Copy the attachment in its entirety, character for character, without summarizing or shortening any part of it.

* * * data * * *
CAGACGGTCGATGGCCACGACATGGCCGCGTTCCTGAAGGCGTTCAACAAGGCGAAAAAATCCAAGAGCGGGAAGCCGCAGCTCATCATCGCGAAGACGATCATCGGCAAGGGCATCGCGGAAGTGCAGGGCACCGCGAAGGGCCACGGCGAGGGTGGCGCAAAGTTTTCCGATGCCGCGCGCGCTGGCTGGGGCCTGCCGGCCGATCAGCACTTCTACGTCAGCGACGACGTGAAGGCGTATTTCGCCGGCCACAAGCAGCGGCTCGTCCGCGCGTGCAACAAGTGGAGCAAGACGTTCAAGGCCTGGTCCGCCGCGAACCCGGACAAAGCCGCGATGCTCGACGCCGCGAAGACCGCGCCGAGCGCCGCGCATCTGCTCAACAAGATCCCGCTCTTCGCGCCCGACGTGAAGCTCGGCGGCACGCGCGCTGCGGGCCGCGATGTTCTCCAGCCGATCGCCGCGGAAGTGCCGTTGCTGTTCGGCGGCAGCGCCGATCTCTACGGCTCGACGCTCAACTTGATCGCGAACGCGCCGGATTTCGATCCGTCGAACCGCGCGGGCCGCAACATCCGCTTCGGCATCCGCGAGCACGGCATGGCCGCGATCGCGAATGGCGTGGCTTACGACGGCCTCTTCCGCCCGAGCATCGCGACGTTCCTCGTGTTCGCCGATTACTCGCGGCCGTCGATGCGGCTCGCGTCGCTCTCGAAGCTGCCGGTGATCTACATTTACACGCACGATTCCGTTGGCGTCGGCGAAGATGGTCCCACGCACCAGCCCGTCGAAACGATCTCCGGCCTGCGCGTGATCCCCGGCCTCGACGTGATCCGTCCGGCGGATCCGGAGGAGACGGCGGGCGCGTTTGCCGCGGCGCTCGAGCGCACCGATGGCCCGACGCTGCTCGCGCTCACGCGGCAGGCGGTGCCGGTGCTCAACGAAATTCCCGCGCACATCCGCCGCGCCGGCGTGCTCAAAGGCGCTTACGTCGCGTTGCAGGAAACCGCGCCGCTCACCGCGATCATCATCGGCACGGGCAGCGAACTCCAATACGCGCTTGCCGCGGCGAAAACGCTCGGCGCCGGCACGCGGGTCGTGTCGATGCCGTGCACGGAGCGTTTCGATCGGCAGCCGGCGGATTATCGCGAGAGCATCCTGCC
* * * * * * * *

CAGACGGTCGATGGCCACGACATGGCCGCGTTCCTGAAGGCGTTCAACAAGGCGAAAAAATCCAAGAGCGGGAAGCCGCAGCTCATCATCGCGAAGACGATCATCGGCAAGGGCATCGCGGAAGTGCAGGGCACCGCGAAGGGCCACGGCGAGGGTGGCGCAAAGTTTTCCGATGCCGCGCGCGCTGGCTGGGGCCTGCCGGCCGATCAGCACTTCTACGTCAGCGACGACGTGAAGGCGTATTTCGCCGGCCACAAGCAGCGGCTCGTCCGCGCGTGCAACAAGTGGAGCAAGACGTTCAAGGCCTGGTCCGCCGCGAACCCGGACAAAGCCGCGATGCTCGACGCCGCGAAGACCGCGCCGAGCGCCGCGCATCTGCTCAACAAGATCCCGCTCTTCGCGCCCGACGTGAAGCTCGGCGGCACGCGCGCTGCGGGCCGCGATGTTCTCCAGCCGATCGCCGCGGAAGTGCCGTTGCTGTTCGGCGGCAGCGCCGATCTCTACGGCTCGACGCTCAACTTGATCGCGAACGCGCCGGATTTCGATCCGTCGAACCGCGCGGGCCGCAACATCCGCTTCGGCATCCGCGAGCACGGCATGGCCGCGATCGCGAATGGCGTGGCTTACGACGGCCTCTTCCGCCCGAGCATCGCGACGTTCCTCGTGTTCGCCGATTACTCGCGGCCGTCGATGCGGCTCGCGTCGCTCTCGAAGCTGCCGGTGATCTACATTTACACGCACGATTCCGTTGGCGTCGGCGAAGATGGTCCCACGCACCAGCCCGTCGAAACGATCTCCGGCCTGCGCGTGATCCCCGGCCTCGACGTGATCCGTCCGGCGGATCCGGAGGAGACGGCGGGCGCGTTTGCCGCGGCGCTCGAGCGCACCGATGGCCCGACGCTGCTCGCGCTCACGCGGCAGGCGGTGCCGGTGCTCAACGAAATTCCCGCGCACATCCGCCGCGCCGGCGTGCTCAAAGGCGCTTACGTCGCGTTGCAGGAAACCGCGCCGCTCACCGCGATCATCATCGGCACGGGCAGCGAACTCCAATACGCGCTTGCCGCGGCGAAAACGCTCGGCGCCGGCACGCGGGTCGTGTCGATGCCGTGCACGGAGCGTTTCGATCGGCAGCCGGCGGATTATCGCGAGAGCATCCTGCC